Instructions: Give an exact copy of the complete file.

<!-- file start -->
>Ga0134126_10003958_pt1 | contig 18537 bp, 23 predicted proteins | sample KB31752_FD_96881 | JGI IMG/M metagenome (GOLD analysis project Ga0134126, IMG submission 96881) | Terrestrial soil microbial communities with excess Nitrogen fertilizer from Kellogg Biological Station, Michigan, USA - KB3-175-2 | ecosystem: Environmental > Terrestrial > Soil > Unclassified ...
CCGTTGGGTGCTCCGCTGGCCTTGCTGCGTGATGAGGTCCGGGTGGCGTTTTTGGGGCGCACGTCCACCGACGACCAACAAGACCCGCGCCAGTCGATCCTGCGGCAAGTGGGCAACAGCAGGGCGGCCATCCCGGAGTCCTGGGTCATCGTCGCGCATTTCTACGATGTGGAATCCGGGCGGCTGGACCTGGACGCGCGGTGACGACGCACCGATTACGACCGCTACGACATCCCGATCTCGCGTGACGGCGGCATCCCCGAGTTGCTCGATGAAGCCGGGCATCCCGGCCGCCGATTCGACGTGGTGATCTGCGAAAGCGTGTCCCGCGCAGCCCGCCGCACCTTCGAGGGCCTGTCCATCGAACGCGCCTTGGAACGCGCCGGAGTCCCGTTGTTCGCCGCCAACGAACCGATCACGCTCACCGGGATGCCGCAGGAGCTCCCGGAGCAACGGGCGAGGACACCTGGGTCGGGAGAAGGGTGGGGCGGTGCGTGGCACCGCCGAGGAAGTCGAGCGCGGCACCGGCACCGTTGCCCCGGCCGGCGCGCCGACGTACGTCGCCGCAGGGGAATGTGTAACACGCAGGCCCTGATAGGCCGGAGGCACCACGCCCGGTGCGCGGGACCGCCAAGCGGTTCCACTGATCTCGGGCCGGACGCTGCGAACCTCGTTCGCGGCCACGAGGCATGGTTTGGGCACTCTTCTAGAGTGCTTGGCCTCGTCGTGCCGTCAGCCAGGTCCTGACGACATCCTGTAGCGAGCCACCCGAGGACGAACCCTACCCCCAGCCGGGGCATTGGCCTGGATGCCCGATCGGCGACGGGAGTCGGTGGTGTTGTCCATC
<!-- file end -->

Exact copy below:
>Ga0134126_10003958_pt1 | contig 18537 bp, 23 predicted proteins | sample KB31752_FD_96881 | JGI IMG/M metagenome (GOLD analysis project Ga0134126, IMG submission 96881) | Terrestrial soil microbial communities with excess Nitrogen fertilizer from Kellogg Biological Station, Michigan, USA - KB3-175-2 | ecosystem: Environmental > Terrestrial > Soil > Unclassified ...
CCGTTGGGTGCTCCGCTGGCCTTGCTGCGTGATGAGGTCCGGGTGGCGTTTTTGGGGCGCACGTCCACCGACGACCAACAAGACCCGCGCCAGTCGATCCTGCGGCAAGTGGGCAACAGCAGGGCGGCCATCCCGGAGTCCTGGGTCATCGTCGCGCATTTCTACGATGTGGAATCCGGGCGGCTGGACCTGGACGCGCGGTGACGACGCACCGATTACGACCGCTACGACATCCCGATCTCGCGTGACGGCGGCATCCCCGAGTTGCTCGATGAAGCCGGGCATCCCGGCCGCCGATTCGACGTGGTGATCTGCGAAAGCGTGTCCCGCGCAGCCCGCCGCACCTTCGAGGGCCTGTCCATCGAACGCGCCTTGGAACGCGCCGGAGTCCCGTTGTTCGCCGCCAACGAACCGATCACGCTCACCGGGATGCCGCAGGAGCTCCCGGAGCAACGGGCGAGGACACCTGGGTCGGGAGAAGGGTGGGGCGGTGCGTGGCACCGCCGAGGAAGTCGAGCGCGGCACCGGCACCGTTGCCCCGGCCGGCGCGCCGACGTACGTCGCCGCAGGGGAATGTGTAACACGCAGGCCCTGATAGGCCGGAGGCACCACGCCCGGTGCGCGGGACCGCCAAGCGGTTCCACTGATCTCGGGCCGGACGCTGCGAACCTCGTTCGCGGCCACGAGGCATGGTTTGGGCACTCTTCTAGAGTGCTTGGCCTCGTCGTGCCGTCAGCCAGGTCCTGACGACATCCTGTAGCGAGCCACCCGAGGACGAACCCTACCCCCAGCCGGGGCATTGGCCTGGATGCCCGATCGGCGACGGGAGTCGGTGGTGTTGTCCATC